The PIMCO Total Return Fund (NASDAQ: PTTAX), the world’s largest bond fund, will widen its investment strategy to allow portfolio manager Bill Gross the flexibility of holding up to 10 percent of the portfolio’s assets in “equity-linked” securities, such as preferred shares or convertible stock, according to an SEC filing.

PIMCO expects to make the change after the first quarter of 2011.

However, PIMCO indicated that the $250-billion portfolio will not invest in common shares.

The decision by PIMCO likely reflects the weakening outlook for the U.S. bond market, particularly Treasuries (the yield on the 10-Year Note has surged from about 2.48 percent in early November to 3.52 percent currently).

Indeed, according to Morningstar, the Total Return Fund incurred redemptions of $1.9-billion in November, the most in two years. The fund declined 1.5 percent in value for that month, its worst performance since September 2008.

Bonds and bond funds have seen huge cash inflows this year, as investors have been wary of higher-risk securities like stocks, given the multitude of global economic worries. However, now that trend may be over.

Louis Harvey, president of Dalbar Inc., a Boston-based mutual fund consultant, says the move by PIMCO makes perfect sense from an investment strategic perspective, but he’s not sure if the fund will be able to attract more assets into the portfolio.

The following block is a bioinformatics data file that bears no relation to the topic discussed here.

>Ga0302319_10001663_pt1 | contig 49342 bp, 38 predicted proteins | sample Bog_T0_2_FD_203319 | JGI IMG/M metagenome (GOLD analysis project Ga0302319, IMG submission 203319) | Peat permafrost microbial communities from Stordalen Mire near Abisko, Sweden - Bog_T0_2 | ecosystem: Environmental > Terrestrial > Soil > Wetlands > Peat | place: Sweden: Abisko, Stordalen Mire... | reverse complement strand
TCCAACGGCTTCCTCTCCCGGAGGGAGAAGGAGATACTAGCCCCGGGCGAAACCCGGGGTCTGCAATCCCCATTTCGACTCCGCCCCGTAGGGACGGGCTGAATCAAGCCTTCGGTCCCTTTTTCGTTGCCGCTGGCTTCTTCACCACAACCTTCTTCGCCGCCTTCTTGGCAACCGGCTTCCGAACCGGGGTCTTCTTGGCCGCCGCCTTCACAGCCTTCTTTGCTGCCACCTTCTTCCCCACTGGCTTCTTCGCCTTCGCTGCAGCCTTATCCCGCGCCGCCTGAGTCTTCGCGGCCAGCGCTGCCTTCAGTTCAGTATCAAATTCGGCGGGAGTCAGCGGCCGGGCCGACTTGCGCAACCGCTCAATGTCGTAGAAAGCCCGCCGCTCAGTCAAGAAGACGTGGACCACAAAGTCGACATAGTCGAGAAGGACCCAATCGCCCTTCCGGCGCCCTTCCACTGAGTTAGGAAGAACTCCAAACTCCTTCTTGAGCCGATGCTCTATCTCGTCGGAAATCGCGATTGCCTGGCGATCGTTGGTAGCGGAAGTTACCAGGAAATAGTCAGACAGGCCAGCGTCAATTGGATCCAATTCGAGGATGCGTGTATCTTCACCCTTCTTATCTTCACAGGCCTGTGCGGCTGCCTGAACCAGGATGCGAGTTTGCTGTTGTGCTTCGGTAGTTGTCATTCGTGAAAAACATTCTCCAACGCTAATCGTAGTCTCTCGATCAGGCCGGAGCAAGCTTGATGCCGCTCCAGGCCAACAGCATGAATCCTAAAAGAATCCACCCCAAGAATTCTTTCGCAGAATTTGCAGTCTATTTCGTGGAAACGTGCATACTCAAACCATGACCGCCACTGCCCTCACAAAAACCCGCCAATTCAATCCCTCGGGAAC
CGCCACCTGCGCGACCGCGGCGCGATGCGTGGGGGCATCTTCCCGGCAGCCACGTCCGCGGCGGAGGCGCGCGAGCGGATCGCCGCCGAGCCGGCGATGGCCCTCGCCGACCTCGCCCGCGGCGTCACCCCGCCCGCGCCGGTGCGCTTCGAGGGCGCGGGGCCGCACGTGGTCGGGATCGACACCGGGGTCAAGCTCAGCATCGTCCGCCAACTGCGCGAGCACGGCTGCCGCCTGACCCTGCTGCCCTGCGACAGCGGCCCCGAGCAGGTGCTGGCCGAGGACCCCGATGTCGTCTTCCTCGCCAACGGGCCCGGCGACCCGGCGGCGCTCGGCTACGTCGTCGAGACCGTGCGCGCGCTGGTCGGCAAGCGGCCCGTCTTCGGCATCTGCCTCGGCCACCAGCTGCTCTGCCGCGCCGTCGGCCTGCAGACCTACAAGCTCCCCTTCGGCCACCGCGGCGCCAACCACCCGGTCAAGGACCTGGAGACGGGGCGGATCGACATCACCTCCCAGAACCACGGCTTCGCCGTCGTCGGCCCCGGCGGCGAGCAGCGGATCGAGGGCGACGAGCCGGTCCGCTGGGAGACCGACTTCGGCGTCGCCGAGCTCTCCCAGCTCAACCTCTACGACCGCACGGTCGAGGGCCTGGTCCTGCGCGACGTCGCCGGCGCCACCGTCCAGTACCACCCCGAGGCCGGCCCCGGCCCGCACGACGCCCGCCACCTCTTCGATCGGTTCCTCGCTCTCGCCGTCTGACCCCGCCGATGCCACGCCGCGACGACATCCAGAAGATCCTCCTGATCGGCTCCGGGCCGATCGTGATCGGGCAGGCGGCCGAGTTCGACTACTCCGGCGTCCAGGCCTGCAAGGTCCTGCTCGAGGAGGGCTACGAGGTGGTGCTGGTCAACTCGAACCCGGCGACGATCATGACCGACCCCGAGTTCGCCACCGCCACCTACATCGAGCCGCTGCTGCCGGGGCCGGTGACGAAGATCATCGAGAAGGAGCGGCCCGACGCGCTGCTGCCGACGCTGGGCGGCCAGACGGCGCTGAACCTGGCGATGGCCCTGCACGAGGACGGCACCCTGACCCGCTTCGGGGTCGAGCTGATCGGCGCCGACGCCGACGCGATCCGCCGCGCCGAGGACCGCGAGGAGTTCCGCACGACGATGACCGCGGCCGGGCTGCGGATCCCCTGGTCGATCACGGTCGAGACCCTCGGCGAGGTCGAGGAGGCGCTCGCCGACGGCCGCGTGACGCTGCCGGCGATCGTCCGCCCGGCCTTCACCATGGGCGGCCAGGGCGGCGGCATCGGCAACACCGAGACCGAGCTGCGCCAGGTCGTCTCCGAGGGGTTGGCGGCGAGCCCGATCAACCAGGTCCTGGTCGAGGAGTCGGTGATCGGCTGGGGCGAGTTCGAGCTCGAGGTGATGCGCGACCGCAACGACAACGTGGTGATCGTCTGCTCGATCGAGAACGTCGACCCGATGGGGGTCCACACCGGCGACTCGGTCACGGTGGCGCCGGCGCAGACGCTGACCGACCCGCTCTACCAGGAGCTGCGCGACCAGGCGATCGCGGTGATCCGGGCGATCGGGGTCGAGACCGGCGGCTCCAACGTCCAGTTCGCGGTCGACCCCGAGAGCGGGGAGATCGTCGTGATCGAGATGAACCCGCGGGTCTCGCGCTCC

“PIMCO has such a large footprint in bond funds, that their stock funds have been less than successful,” he said. “I think they are anticipating weakness in the bond market, but instead of having investors move out of bond funds into stock funds outright, they’re seeking to expand the bond product to include equity-like securities.”

Harvey also noted that since bond markets are far more predictable than equity markets, this new strategy will probably dramatically enhance the fund’s performance next year.

“But it’s unclear to me if they will be able to add more fund holders or retain their existing holders,” he added.